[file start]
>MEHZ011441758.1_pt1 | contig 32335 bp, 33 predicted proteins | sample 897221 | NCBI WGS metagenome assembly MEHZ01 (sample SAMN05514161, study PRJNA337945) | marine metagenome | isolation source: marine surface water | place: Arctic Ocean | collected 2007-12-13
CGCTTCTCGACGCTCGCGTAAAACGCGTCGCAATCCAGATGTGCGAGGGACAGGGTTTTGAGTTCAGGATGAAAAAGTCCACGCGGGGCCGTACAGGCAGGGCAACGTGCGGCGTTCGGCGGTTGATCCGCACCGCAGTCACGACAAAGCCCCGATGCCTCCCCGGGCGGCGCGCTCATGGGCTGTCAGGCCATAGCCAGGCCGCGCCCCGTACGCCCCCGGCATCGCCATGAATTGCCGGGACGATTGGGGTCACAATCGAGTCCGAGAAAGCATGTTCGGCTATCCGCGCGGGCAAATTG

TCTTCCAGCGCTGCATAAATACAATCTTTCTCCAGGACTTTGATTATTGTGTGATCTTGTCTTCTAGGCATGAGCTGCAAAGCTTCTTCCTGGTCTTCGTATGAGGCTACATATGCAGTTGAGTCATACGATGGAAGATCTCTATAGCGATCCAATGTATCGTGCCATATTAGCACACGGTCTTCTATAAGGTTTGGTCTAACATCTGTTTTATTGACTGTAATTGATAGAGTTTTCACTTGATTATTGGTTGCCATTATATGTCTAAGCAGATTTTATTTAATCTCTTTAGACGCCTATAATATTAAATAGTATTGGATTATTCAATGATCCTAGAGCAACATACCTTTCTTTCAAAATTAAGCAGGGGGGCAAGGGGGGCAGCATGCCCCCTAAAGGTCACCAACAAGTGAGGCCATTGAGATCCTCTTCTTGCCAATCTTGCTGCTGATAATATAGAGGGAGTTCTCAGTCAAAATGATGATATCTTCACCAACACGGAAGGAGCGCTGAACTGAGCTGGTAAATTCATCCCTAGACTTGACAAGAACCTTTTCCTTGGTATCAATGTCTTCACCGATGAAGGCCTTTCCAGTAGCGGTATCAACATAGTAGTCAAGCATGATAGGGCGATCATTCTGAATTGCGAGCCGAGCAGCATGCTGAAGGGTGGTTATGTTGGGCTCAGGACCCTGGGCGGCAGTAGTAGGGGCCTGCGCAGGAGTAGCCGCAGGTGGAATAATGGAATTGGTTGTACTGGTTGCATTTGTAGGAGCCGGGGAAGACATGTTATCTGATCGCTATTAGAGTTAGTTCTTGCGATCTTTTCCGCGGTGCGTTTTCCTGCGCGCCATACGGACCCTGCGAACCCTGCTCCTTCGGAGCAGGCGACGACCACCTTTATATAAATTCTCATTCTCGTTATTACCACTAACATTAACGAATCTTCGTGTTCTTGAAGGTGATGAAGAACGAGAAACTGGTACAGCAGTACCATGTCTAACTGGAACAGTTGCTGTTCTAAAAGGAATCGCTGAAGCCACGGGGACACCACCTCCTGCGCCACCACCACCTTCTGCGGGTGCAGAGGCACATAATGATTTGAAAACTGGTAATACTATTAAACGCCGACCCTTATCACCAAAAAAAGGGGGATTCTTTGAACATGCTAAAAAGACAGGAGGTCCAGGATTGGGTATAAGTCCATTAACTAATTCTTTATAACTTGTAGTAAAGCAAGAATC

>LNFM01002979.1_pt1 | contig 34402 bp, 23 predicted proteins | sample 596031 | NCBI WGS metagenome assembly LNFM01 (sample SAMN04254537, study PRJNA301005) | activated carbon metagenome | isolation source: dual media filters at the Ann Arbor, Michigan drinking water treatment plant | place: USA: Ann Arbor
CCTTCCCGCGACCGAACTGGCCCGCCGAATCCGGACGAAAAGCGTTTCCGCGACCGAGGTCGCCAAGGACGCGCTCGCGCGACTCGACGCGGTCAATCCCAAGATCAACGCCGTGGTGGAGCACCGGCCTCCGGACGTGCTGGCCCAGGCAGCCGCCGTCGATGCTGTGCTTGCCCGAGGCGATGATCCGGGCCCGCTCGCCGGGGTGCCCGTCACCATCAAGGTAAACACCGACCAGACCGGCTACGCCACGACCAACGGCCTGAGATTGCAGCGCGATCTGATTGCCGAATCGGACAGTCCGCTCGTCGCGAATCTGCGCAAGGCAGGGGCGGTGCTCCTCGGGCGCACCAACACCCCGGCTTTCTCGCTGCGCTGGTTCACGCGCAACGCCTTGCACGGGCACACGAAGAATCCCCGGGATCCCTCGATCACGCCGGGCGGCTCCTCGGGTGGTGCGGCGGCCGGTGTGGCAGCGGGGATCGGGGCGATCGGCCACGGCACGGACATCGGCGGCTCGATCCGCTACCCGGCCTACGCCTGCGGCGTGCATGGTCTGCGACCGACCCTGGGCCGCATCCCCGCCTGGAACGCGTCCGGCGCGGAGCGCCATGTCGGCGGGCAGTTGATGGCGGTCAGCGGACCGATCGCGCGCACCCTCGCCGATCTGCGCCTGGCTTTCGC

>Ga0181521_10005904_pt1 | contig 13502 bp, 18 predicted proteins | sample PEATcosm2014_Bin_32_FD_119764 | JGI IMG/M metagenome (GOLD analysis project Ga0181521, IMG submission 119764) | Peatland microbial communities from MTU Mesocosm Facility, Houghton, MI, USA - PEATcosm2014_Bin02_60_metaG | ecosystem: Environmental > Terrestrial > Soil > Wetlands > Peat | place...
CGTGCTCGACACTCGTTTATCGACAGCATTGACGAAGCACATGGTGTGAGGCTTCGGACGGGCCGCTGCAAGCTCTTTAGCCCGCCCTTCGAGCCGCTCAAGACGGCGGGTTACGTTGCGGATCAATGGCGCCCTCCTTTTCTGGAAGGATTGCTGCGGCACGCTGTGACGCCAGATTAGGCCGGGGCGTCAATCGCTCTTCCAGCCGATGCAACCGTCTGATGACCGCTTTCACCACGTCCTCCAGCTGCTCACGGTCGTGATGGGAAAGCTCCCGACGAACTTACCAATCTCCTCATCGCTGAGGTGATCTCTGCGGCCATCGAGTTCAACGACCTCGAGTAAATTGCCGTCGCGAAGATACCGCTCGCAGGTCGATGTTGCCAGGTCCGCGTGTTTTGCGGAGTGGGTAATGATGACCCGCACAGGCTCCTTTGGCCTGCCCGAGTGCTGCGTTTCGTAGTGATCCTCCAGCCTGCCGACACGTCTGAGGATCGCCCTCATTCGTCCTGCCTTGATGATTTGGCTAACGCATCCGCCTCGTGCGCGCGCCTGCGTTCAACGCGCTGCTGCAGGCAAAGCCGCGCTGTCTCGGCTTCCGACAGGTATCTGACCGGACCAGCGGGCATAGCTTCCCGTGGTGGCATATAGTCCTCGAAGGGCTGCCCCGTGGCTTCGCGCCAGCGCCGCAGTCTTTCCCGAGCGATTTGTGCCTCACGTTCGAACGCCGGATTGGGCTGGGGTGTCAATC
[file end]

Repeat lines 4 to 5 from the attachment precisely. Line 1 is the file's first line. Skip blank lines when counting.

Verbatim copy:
>LNFM01002979.1_pt1 | contig 34402 bp, 23 predicted proteins | sample 596031 | NCBI WGS metagenome assembly LNFM01 (sample SAMN04254537, study PRJNA301005) | activated carbon metagenome | isolation source: dual media filters at the Ann Arbor, Michigan drinking water treatment plant | place: USA: Ann Arbor
CCTTCCCGCGACCGAACTGGCCCGCCGAATCCGGACGAAAAGCGTTTCCGCGACCGAGGTCGCCAAGGACGCGCTCGCGCGACTCGACGCGGTCAATCCCAAGATCAACGCCGTGGTGGAGCACCGGCCTCCGGACGTGCTGGCCCAGGCAGCCGCCGTCGATGCTGTGCTTGCCCGAGGCGATGATCCGGGCCCGCTCGCCGGGGTGCCCGTCACCATCAAGGTAAACACCGACCAGACCGGCTACGCCACGACCAACGGCCTGAGATTGCAGCGCGATCTGATTGCCGAATCGGACAGTCCGCTCGTCGCGAATCTGCGCAAGGCAGGGGCGGTGCTCCTCGGGCGCACCAACACCCCGGCTTTCTCGCTGCGCTGGTTCACGCGCAACGCCTTGCACGGGCACACGAAGAATCCCCGGGATCCCTCGATCACGCCGGGCGGCTCCTCGGGTGGTGCGGCGGCCGGTGTGGCAGCGGGGATCGGGGCGATCGGCCACGGCACGGACATCGGCGGCTCGATCCGCTACCCGGCCTACGCCTGCGGCGTGCATGGTCTGCGACCGACCCTGGGCCGCATCCCCGCCTGGAACGCGTCCGGCGCGGAGCGCCATGTCGGCGGGCAGTTGATGGCGGTCAGCGGACCGATCGCGCGCACCCTCGCCGATCTGCGCCTGGCTTTCGC